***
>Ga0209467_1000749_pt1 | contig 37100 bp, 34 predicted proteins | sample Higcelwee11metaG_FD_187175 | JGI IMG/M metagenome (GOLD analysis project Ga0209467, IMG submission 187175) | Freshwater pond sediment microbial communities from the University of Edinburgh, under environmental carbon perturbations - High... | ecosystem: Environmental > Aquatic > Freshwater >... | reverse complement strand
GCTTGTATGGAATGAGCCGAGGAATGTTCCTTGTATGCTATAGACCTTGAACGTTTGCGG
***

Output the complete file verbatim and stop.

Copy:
>Ga0209467_1000749_pt1 | contig 37100 bp, 34 predicted proteins | sample Higcelwee11metaG_FD_187175 | JGI IMG/M metagenome (GOLD analysis project Ga0209467, IMG submission 187175) | Freshwater pond sediment microbial communities from the University of Edinburgh, under environmental carbon perturbations - High... | ecosystem: Environmental > Aquatic > Freshwater >... | reverse complement strand
GCTTGTATGGAATGAGCCGAGGAATGTTCCTTGTATGCTATAGACCTTGAACGTTTGCGG